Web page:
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Placing perspective on pandemonium  




Alex M. Eduque

Alex M. Eduque

The past weeks have been somewhat of a pandemonium – not only for me, but for most people in one way or another, I am guessing. The mid-term election has just taken place, and as expected, a lot of opinion has been tossed in relation to its outcome. On a personal note, I left shortly after I cast my vote for a much anticipated family vacation and break in our home away from home. In between running all around the Big Apple to keep up with the New York minute while battling jetlag and juggling a few other things, it has been a multi-tasking frenzy. The kind that makes you feel like you are floating atop clouds at times.

Last weekend, as I was walking back home from running a few errands, I witnessed a terrible vehicular accident – the first (and I pray the last) that has happened right before my very eyes. A car speeding that tried to beat the red light rammed into another car that was turning in from the other side of the street. The impact caused the hit car to spin, and collide with a parked car that ended up with its wheels up on the sidewalk. It all happened so fast. It was one of the most frightening things I have ever witnessed. Everyone stopped where they were to watch, all aghast. I felt myself as if to check that I were still alive and conscious. The loudest explosion-like noises in three consecutive bursts had scared the wits out of me. Two split seconds later, the woman beside me called 911, and my adrenaline spike got me home as fast as my legs could take me.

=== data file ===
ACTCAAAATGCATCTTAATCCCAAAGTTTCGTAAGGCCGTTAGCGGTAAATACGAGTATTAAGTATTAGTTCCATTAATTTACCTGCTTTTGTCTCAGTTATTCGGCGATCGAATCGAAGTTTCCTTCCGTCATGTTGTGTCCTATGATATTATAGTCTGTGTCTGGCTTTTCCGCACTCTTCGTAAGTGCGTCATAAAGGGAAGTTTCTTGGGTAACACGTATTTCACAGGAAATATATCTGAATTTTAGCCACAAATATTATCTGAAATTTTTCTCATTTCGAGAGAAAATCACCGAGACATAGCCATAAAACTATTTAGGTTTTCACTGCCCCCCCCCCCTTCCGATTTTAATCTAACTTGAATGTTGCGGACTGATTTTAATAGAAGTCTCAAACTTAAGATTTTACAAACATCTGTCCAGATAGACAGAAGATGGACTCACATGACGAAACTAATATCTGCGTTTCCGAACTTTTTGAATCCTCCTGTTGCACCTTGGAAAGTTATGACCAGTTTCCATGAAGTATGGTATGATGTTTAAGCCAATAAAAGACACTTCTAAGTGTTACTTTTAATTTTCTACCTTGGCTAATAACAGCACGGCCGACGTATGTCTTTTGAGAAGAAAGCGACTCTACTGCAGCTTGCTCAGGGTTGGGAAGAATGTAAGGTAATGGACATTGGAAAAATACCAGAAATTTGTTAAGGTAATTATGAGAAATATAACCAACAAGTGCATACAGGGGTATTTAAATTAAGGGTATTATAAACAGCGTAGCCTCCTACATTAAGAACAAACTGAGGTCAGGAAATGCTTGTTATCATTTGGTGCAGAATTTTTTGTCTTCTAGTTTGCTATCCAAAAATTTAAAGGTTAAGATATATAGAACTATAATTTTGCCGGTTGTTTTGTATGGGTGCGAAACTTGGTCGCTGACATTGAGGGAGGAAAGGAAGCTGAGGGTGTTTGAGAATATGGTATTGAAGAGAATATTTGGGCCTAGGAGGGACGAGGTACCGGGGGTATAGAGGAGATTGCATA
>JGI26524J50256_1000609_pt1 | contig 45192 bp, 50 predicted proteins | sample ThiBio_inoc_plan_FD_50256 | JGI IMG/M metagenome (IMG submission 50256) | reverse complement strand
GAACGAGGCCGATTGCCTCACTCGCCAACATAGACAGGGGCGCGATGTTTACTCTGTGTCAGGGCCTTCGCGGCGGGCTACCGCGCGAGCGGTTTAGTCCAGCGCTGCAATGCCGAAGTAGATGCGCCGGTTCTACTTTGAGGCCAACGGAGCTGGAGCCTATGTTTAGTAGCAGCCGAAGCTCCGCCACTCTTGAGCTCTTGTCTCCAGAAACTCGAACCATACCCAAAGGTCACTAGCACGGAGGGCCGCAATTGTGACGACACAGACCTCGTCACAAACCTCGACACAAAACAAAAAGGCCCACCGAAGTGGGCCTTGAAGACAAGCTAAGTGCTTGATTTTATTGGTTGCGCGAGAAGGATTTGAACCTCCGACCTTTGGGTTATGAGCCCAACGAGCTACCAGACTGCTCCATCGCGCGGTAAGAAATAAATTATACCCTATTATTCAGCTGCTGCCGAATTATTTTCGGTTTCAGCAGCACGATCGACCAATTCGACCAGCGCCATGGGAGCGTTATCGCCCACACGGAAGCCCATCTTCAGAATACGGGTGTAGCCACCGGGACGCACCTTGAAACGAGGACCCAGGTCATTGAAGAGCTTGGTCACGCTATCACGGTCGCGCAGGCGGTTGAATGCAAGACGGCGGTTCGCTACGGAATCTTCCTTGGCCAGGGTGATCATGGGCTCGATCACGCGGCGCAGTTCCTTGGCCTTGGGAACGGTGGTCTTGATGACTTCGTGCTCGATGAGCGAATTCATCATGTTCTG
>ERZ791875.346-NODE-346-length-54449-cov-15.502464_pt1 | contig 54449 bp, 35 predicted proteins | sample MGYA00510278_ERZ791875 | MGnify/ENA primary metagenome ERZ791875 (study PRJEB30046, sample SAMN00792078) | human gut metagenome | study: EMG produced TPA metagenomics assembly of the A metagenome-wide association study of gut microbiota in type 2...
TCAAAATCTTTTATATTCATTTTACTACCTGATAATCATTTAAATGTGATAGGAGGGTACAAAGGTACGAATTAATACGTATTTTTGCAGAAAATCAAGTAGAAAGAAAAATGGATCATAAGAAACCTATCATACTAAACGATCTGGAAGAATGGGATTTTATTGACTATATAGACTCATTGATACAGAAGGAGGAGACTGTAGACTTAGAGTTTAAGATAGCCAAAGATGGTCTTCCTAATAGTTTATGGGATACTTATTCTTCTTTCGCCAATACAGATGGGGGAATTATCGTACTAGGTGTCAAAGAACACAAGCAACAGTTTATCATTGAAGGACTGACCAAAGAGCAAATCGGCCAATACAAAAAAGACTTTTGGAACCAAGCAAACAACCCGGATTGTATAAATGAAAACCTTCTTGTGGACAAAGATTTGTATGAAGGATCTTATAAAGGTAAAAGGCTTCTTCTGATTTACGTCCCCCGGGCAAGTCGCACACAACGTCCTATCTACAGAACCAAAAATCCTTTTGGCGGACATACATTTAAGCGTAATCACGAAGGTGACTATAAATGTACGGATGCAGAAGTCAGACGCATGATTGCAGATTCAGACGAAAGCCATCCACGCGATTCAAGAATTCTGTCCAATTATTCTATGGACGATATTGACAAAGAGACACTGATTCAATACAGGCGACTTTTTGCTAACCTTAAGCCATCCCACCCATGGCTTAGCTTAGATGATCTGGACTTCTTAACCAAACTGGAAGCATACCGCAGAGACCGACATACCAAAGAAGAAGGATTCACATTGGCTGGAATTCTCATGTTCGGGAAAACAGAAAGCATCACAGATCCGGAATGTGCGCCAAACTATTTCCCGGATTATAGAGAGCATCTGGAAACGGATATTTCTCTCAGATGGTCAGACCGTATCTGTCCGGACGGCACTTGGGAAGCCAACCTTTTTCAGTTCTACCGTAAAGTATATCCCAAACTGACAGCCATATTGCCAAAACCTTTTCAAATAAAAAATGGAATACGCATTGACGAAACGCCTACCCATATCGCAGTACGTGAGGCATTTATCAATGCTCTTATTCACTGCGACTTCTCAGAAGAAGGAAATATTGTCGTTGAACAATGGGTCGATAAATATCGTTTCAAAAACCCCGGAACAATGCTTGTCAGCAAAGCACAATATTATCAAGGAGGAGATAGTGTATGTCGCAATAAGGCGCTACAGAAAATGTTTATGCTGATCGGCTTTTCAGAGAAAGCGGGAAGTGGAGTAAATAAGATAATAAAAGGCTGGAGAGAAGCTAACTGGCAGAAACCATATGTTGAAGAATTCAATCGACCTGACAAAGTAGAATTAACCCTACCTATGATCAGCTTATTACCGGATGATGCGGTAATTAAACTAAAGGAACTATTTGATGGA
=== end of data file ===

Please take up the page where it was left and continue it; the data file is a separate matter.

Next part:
Ten minutes earlier, I had been in that very same sidewalk. Had I taken longer at my errand, or had the unfortunate accident happened sooner, I could have very well been a victim by simply being at the wrong place, at the wrong time. That is perhaps what shook me the most as I began to recall the events and process things while going through the snaps I took on my phone. Burst tires and watching the airbag of the car inflate, it was at that very moment that I knew my guardian angels and God up there were at work. I was spared, and for that, I am truly grateful.

As the day ended, and as my blood pressure and adrenaline level went back to normal, a realization dawned on me: that truly, the small things are the big things. Though cliché and seemingly mundane, it is what we take for granted, but what brings about an opportunity of a new day. At that very moment, I was just thankful to be alive. And as I write this, I still am, and will always be. It is an eternal blessing to be able to wake up every day and do the things we desire.

Put your heart into all your endeavors, and do that which makes you happy, because at the end of every day, really, we should always give thanks – for our safety, for that of our loved ones, and for simply being given the chance of another day.

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